In matters of the “Belarusian crisis”, the international community clearly falls into two camps: Western democracies (including Lithuania) show solidarity with the Belarusian society, which won the democratic revolution, while Putin does not hide his support for the Lukashenko regime. At the same time, Putin’s support for Lukashenko is becoming the only factor why Lukashenko is still holding on to the post. Putin himself, as a dictator like Lukashenko, has many reasons for doing so, but in any case, Putin’s long-term support for “toxic” Lukashenko may turn Putin himself “toxic” in the eyes of Belarusians. It is not surprising to us, to Western leaders, or to the Belarusians themselves, that Putin is holding the keys to the door of Lukashenko’s withdrawal. Lukashenko himself became a fully-fledged vassal of the Kremlin during the 26 years of his reign. Therefore, we should not be surprised that Western leaders are calling on Lukashenko’s host, Putin, and are negotiating with him, rather than with Lukashenko, on the issue of Lukashenko’s withdrawal. It is also quite clear that Putin is trying to draw his “red lines” in such negotiations on the geopolitical future of Belarus after Lukashenko. The Western community and its leaders, in solidarity with the people of Belarus, must adhere to clear rules in such talks with Putin: they can negotiate on how Putin shall persuade the defeated Lukashenko to resign peacefully, but the geopolitical future of Belarus will be decided and negotiated by the new democratic Belarus itself, rather than by the West-Putin agreement reached without the participation of Belarus’s legal representatives. Following Putin’s latest statements about “reserve” OMON support the Kremlin is prepared to provide to the Lukashenko regime, the West must also be ready to see more and more critical posters towards Putin start appearing not only on the streets of Khabarovsk but also on the streets of Minsk. The posters perhaps may feature the question: “Mister Putin – who are you with Lukashenko or the People of Belarus? I have written before, that revolutionary changes in Belarus are becoming a “trap” for Putin. Putin has no good way out of this trap. The West must be prepared for the development, that Putin’s own stance on Belarus may influence a radical change in the orientation of Belarusian society: rapid frustration with Russia’s stance and growing sympathy for the West. Therefore, the longer Putin demonstrates his “friendship” with Lukashenko’s toxic regime, the fewer opportunities the Kremlin will have to hybrid-influence Belarus’s political processes and post-Lukashenko elections. The example of Ukraine shows that Putin can be “thanked” for uniting Ukraine on a pro-Western agenda since 2014, and because of that the Kremlin is still unable to regain any significant hybrid leverage to significantly influence Ukrainian policy.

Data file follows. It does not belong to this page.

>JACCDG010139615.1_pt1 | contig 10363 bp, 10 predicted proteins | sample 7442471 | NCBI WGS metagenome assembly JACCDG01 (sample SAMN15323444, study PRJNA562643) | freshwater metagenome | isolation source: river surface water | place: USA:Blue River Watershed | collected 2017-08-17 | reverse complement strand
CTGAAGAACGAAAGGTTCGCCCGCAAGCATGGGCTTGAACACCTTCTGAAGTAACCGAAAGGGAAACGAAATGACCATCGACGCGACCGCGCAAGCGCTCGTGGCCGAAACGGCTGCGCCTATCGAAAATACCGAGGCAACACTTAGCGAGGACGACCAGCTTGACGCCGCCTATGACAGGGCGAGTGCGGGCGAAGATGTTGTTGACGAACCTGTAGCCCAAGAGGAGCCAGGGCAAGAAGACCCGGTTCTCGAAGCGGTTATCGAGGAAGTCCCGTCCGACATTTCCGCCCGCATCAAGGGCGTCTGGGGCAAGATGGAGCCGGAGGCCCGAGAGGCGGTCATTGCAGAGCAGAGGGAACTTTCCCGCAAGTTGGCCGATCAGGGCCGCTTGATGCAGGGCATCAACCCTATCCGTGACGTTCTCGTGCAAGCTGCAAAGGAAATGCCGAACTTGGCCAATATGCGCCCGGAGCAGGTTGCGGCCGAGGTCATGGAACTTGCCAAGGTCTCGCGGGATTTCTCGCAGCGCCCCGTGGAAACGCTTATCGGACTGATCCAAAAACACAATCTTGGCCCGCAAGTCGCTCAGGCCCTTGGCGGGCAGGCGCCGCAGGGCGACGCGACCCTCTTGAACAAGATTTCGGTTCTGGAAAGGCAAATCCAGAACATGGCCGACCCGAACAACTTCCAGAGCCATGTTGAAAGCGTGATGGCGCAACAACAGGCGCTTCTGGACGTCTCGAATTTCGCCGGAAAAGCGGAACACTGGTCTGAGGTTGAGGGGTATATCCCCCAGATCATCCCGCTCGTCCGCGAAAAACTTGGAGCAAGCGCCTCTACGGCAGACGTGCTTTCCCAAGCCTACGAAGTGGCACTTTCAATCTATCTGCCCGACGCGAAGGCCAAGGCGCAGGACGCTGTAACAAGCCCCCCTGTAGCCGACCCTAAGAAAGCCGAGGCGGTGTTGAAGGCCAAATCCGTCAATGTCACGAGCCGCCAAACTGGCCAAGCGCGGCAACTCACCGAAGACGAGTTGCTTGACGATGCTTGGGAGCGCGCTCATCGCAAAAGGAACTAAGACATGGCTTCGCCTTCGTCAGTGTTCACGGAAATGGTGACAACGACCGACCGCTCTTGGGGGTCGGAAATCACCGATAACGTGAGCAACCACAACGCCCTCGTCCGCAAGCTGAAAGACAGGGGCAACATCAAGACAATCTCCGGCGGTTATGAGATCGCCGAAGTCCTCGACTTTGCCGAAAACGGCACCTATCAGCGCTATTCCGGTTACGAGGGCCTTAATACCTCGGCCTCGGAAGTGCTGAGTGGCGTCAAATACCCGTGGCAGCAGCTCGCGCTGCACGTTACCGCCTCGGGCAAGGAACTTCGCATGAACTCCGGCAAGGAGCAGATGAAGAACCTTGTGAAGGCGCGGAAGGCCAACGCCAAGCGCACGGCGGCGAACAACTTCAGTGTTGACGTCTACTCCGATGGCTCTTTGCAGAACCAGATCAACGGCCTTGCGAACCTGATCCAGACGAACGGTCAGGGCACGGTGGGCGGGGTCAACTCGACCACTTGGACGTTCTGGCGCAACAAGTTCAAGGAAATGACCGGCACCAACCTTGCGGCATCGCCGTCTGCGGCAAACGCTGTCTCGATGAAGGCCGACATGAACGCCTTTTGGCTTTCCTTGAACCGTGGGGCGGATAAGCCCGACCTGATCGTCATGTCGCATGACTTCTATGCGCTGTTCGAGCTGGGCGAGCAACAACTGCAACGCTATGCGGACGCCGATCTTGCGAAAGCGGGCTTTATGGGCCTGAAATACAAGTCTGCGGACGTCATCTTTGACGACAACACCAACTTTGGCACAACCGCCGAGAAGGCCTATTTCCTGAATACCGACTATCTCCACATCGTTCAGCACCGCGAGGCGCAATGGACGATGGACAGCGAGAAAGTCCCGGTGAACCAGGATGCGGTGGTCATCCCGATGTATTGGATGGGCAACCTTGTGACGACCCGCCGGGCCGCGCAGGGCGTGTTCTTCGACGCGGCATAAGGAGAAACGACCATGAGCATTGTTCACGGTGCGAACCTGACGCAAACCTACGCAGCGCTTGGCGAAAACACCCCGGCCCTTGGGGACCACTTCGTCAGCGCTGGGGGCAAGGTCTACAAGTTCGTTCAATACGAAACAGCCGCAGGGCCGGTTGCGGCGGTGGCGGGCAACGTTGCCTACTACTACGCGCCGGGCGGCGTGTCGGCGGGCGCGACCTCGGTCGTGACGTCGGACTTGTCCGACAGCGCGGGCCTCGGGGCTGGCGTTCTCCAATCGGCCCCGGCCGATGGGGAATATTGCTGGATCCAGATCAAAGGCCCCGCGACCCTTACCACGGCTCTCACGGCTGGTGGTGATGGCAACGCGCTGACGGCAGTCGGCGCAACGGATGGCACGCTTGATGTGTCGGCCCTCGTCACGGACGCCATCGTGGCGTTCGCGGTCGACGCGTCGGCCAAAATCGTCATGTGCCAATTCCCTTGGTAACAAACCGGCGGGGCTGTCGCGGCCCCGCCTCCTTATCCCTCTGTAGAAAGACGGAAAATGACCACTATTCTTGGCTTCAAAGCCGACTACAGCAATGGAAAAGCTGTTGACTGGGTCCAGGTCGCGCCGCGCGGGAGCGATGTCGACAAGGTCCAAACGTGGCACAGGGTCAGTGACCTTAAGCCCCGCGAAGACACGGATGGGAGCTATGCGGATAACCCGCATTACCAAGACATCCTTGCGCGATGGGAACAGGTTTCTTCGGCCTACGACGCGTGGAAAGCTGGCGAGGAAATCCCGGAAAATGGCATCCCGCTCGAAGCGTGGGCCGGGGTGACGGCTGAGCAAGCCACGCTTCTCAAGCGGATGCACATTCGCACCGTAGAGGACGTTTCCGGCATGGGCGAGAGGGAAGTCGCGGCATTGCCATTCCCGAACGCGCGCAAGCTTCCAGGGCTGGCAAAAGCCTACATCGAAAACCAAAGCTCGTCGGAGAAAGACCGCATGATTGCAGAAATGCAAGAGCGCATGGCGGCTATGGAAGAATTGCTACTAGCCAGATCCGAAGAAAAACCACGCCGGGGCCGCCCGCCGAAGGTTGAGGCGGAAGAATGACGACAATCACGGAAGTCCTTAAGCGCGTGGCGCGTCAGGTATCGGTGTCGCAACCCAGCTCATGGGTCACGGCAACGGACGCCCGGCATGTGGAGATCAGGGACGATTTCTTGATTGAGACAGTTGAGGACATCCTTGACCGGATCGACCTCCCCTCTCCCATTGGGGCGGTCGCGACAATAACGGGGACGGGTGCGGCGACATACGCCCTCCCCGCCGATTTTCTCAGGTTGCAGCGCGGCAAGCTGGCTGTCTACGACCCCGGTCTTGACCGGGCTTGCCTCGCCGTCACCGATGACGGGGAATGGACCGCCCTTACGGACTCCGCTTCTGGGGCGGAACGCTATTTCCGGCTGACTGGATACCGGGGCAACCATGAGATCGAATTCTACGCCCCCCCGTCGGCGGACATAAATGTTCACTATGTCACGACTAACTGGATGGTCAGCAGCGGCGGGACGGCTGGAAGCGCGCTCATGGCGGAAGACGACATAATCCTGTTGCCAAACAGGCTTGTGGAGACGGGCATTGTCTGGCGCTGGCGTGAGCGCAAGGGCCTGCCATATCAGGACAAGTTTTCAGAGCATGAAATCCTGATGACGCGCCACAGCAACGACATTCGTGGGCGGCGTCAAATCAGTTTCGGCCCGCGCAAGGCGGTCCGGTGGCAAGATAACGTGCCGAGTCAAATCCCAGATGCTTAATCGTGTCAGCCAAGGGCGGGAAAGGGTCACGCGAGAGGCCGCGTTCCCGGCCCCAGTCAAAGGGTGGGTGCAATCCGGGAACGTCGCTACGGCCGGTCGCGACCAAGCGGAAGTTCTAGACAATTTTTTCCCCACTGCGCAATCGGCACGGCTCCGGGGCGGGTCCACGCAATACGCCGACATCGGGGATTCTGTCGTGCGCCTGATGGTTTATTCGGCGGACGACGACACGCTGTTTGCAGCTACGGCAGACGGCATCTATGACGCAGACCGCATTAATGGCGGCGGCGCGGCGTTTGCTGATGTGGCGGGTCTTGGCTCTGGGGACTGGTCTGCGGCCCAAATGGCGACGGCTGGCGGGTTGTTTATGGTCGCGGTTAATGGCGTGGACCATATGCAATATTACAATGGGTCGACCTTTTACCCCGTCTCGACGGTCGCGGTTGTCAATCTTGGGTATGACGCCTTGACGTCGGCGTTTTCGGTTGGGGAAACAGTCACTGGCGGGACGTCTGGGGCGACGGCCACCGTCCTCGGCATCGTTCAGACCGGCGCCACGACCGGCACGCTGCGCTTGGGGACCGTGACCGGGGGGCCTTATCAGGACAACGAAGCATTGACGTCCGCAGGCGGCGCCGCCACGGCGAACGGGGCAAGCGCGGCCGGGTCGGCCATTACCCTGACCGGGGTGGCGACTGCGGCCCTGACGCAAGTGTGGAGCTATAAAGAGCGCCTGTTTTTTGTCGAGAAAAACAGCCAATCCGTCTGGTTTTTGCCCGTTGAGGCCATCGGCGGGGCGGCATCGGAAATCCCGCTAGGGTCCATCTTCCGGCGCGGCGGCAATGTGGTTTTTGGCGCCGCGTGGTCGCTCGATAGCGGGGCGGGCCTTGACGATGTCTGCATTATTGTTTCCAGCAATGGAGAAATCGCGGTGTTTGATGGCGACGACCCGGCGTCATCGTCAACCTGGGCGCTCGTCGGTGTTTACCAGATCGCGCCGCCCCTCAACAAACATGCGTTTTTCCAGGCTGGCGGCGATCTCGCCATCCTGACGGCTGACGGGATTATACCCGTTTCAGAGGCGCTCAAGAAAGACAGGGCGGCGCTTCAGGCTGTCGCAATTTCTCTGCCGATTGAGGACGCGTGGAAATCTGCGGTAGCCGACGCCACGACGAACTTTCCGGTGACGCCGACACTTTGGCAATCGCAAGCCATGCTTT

Lithuania, for its part, must already formulate a clear position for the Western partners set out above: after 5 November, Lukashenko will remain only an ordinary “former President”, otherwise he will become a “Lukashenko of coup d’etat”. In any case, it will make no sense nor will be right to have a dialogue or negotiate with him.


There is a growing recognition in the West that the Organization for Security and Cooperation in Europe (OSCE) is best placed to take action to address the current “crisis in Belarus”. Primarily because its members are both the West and the East from Vilnius, Berlin and Washington to Moscow and Minsk. OSCE is the only political organization on the European continent of which Belarus is a member. The extent to which the current OSCE is ready to address the “Belarus crisis” remains the subject of further discussions. It is well known that at least the OSCE election observation body ODIHR is able to do its job effectively. It is an easy guess that Russia, also a member of the OSCE, will try to use the OSCE’s role in favour of the Lukashenko regime, that is, to delay time. Therefore, the West, including Lithuania, together with Sviatlana Tsikhanouskaya, representing the democratic society of Belarus, and its Coordinating Council should formulate a clear position – the role of the OSCE in resolving the “Belarusian crisis” is needed only for transparent and democratic elections; the entire organization (from the setting up of new commissions to the effective monitoring of voting) should be taken over by the ODIHR. It would be a mistake to enter into an indefinite OSCE negotiation process that negotiates any unclear processes of transitional periods or power shift from Lukashenko to the new democracy. Because it could simply become a new “Minsk process”, in which, as in the case of the war against Ukraine, the Kremlin will raise new and new conditions, but will not take any action that depends solely on the Kremlin.